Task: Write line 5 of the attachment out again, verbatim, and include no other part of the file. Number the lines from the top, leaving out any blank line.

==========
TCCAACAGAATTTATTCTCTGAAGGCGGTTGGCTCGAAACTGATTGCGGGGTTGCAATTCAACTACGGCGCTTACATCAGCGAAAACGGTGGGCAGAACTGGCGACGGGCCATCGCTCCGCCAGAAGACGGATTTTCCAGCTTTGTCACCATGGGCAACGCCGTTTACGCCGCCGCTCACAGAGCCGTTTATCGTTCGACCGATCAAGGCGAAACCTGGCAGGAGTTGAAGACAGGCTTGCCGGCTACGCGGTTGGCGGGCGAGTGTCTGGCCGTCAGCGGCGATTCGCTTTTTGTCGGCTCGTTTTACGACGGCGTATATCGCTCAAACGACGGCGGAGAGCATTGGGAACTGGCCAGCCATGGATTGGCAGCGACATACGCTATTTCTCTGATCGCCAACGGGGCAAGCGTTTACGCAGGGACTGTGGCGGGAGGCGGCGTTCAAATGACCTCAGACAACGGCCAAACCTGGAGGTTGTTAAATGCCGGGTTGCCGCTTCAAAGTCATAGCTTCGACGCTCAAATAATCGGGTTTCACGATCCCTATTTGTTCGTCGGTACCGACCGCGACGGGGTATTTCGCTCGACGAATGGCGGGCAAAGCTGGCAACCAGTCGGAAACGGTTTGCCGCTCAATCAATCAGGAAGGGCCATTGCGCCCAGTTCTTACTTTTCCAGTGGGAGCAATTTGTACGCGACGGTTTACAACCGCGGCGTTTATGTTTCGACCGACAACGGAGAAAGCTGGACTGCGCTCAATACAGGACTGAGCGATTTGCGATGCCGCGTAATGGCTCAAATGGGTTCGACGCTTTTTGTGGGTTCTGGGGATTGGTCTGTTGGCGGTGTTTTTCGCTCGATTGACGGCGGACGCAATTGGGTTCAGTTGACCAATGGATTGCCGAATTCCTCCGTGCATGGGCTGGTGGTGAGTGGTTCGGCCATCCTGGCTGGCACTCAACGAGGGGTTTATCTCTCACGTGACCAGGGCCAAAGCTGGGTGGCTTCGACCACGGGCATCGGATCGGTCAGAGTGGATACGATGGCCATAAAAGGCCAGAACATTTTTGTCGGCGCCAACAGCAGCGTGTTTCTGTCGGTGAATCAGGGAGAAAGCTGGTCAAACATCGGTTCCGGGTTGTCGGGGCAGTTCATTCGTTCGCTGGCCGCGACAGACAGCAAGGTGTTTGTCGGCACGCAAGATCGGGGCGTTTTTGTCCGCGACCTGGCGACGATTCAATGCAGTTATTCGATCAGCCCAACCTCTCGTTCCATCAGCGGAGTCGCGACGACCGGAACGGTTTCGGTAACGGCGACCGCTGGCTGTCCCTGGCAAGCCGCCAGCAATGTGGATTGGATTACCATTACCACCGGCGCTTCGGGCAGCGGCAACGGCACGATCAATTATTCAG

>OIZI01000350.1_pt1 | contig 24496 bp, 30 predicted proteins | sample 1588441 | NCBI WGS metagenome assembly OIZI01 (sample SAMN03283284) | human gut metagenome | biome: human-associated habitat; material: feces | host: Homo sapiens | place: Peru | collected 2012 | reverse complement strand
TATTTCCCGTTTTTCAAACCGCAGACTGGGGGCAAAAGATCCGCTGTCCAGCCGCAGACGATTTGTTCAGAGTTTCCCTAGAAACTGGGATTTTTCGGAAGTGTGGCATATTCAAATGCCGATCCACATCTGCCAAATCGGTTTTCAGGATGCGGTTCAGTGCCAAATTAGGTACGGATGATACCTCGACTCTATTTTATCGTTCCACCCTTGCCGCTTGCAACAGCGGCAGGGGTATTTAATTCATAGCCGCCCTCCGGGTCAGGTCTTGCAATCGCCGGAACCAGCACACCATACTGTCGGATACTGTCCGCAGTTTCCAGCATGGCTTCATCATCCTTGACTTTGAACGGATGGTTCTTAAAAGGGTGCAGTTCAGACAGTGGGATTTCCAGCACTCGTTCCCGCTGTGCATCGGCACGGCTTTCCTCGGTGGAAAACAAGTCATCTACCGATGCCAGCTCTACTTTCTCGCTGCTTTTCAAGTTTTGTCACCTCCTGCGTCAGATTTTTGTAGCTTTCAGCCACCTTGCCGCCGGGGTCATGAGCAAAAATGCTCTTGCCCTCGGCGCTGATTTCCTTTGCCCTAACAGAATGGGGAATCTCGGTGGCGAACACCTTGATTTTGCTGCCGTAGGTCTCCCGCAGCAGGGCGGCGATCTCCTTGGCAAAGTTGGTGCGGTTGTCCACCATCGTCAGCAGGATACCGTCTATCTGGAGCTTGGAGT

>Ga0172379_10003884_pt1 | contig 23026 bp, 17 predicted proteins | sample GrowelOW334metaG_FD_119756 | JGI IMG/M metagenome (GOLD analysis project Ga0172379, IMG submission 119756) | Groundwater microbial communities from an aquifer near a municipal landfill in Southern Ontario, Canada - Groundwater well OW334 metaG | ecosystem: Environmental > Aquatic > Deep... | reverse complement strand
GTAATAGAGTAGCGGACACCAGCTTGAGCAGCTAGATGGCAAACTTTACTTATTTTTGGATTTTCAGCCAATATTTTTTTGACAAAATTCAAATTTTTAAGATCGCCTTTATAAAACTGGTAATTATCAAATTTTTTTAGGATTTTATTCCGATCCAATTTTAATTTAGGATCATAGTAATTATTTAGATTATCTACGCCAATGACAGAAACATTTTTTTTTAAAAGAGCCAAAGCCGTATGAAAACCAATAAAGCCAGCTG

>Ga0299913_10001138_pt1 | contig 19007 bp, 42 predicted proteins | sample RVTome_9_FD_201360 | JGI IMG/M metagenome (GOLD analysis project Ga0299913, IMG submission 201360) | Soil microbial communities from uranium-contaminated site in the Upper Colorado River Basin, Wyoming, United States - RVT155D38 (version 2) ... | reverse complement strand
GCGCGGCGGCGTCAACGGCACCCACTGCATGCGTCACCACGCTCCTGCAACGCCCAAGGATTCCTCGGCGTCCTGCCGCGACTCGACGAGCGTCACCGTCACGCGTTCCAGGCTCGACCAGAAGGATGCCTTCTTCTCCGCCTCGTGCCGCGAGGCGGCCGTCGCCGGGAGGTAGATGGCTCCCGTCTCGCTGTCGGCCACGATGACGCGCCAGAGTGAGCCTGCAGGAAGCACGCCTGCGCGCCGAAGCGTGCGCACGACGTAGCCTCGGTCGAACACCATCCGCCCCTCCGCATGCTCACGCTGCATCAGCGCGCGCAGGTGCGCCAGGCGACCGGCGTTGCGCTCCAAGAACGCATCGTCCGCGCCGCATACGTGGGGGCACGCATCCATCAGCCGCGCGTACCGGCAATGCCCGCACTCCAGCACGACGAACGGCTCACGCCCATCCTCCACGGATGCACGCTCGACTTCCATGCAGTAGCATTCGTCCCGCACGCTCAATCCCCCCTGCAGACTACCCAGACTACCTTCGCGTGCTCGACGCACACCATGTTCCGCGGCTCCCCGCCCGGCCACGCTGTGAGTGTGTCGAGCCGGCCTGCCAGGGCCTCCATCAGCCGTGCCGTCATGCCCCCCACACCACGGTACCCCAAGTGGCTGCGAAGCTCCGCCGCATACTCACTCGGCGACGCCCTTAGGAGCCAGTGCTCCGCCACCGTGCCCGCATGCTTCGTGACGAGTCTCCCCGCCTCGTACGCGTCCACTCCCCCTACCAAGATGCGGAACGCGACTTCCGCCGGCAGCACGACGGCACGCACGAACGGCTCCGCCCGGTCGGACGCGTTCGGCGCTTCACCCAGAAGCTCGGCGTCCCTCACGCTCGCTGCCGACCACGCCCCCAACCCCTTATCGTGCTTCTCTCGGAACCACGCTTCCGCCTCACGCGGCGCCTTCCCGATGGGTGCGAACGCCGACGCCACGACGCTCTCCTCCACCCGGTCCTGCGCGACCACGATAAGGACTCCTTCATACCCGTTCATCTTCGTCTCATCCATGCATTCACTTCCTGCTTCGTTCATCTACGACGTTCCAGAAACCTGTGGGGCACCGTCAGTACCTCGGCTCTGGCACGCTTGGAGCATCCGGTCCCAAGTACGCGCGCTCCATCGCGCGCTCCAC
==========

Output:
GTAATAGAGTAGCGGACACCAGCTTGAGCAGCTAGATGGCAAACTTTACTTATTTTTGGATTTTCAGCCAATATTTTTTTGACAAAATTCAAATTTTTAAGATCGCCTTTATAAAACTGGTAATTATCAAATTTTTTTAGGATTTTATTCCGATCCAATTTTAATTTAGGATCATAGTAATTATTTAGATTATCTACGCCAATGACAGAAACATTTTTTTTTAAAAGAGCCAAAGCCGTATGAAAACCAATAAAGCCAGCTG